Northern Michigan University alumna Alice Lyn Jasper is committed to diversifying outdoor recreation and environmental advocacy by identifying barriers and opportunities for people of color to develop positive relationships with nature. The Grand Rapids resident produced a related documentary titled Color Out Here for WGVU Public Media's Shaping Narratives program. She screened it at the Fresh Coast Film Festival in Marquette Oct. 16 and 17.
A description of the Color Out Here episode states that it stars Jasper and a group of friends and colleagues who take a trip to Idlewild, Mich., a historic lakeside resort town where black people were allowed to purchase property and engage in recreational activities before the Civil Rights Act of 1964. They go canoeing, attend a music festival, sleep beneath the stars and confront their personal relationships with the outdoors.
During an interview in Marquette earlier this year, prior to a group ice-climbing expedition led by NMU alumnus Bill Thompson of Down Wind Sports, Jasper discussed the video project. She said it highlights the intersection of inclusion and safety—two qualities essential to ensuring that the outdoors is equally welcoming and enjoyable for everyone.
“It's not as simple as telling people to go outside and ignore the fact you won't cross paths with many who look like you,” Jasper added. “Some of the barriers are rooted in history. For example, our national parks and leading conservationists once deliberately excluded people of color. And my father lived through Jim Crow and learned that if you are black and go into the woods, you might not come back. There is transgenerational trauma based on first-hand experiences or passing fears on to kids and grandkids.
“There's also a lack of representation in advertising. Most gear and apparel brands market outdoor activities as things white people do, based on the images used in advertising and promotion. That influences the perceptions of people of color as to whether they ‘belong' in that context.”
Jasper said another challenge is that society's prescribed notion of what it means to be “outdoorsy” is often associated with extreme adventures, such as long-haul backpacking trips through the wilderness.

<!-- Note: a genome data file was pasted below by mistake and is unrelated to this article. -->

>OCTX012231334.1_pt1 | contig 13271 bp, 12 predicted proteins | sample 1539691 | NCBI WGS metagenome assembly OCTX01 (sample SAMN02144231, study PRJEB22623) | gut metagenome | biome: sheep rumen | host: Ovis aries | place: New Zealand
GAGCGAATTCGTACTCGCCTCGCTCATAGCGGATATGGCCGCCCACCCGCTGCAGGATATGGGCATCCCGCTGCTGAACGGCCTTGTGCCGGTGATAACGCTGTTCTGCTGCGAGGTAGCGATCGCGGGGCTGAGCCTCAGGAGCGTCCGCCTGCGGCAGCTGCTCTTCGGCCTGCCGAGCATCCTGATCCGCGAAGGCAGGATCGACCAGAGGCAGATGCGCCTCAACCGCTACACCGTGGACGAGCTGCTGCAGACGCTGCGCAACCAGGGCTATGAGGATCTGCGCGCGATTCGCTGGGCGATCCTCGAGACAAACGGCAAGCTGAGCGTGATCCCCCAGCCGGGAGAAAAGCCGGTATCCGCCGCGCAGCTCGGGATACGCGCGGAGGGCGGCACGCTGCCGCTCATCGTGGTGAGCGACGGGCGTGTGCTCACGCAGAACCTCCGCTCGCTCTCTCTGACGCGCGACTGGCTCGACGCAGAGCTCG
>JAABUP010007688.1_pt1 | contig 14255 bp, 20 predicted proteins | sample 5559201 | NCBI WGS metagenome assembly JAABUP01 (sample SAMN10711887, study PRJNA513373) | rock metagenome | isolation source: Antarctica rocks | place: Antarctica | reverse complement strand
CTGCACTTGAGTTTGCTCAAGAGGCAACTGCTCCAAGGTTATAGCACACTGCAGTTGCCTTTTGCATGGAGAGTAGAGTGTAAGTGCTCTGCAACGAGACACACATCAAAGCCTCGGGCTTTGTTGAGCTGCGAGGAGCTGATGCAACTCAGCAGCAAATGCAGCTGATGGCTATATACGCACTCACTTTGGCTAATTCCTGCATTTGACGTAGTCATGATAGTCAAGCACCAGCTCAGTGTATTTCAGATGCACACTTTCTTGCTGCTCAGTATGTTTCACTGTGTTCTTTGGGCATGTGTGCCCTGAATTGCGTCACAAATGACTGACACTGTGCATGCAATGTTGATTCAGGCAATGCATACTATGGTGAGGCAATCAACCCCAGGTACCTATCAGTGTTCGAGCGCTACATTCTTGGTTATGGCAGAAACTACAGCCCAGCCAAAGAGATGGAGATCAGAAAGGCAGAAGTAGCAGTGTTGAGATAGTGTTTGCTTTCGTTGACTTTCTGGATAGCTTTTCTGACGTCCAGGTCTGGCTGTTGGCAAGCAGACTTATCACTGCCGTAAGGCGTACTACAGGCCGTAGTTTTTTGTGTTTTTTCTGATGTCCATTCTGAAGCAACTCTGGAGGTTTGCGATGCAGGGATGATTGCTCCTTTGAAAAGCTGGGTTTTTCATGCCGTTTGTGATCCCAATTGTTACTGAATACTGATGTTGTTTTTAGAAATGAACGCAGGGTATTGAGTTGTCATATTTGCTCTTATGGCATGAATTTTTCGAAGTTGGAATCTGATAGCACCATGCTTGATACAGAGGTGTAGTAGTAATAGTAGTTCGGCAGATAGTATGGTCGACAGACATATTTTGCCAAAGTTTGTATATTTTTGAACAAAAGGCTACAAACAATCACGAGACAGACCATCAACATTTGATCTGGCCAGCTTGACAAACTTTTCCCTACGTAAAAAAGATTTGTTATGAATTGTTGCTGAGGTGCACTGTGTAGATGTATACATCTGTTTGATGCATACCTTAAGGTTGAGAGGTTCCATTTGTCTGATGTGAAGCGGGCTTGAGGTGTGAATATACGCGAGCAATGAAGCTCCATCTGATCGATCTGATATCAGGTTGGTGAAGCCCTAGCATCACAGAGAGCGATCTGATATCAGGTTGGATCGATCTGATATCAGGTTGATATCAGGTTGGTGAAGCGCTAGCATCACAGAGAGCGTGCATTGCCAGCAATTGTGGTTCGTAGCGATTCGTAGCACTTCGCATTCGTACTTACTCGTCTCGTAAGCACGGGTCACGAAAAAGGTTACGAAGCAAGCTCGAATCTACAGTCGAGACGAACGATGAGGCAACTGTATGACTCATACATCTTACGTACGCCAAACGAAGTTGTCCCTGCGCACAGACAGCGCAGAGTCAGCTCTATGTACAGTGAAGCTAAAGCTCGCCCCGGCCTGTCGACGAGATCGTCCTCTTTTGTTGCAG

“We need to redefine outdoor recreation by building our own relationships with nature. It might be a poet finding a peaceful refuge to write about her experience as a black woman, or someone taking a walk or bike ride through a local park. It can be simple pleasures, not intensive, physically demanding activities that require a lot of gear. The cost of gear and transportation to activities creates another barrier—a financial one.”
Jasper grew up in Brooklyn, N.Y., where she took hikes at a park with her dad and occasionally camped on weekends. Relocating to NMU presented more opportunities to immerse herself in nature. She earned a bachelor's degree in English with a minor in psychology from Northern in 2012.
“Students I was friends with here would take me out in the woods and I learned that camping, hunting, fishing and gardening are a big part of U.P. culture,” Jasper said. “As a woman of color from the big city who was relatively inexperienced at outdoor recreation and unfamiliar with all of the gear and technical skills, I must admit I felt like an outsider at times. My mother is white and, even being lighter-complected, I didn't always feel I belonged. But at NMU, I learned how much I love the outdoors, and I'm trying to share that with others.”
An opportunity to advance that goal surfaced in the form of WGVU's Shaping Narratives program. She was able to produce and host the Color Out Here TV show. It will be shows at the Fresh Coast Film Festival at noon Saturday, Oct. 16, and Sunday, Oct. 17. See the full schedule here.
The environment also factors into Jasper's full-time work. Jasper is the program manager for Local First's Good for Michigan Program, which provides the tools and technical assistance for companies to measure and improve their social and environmental sustainability practices. She also serves on the West Michigan Action Council committee charged with bringing people together from underrepresented communities to tackle environmental justice issues that tend to disproportionately affect marginalized groups.
Read a Grand Rapids Magazine profile on Jasper here.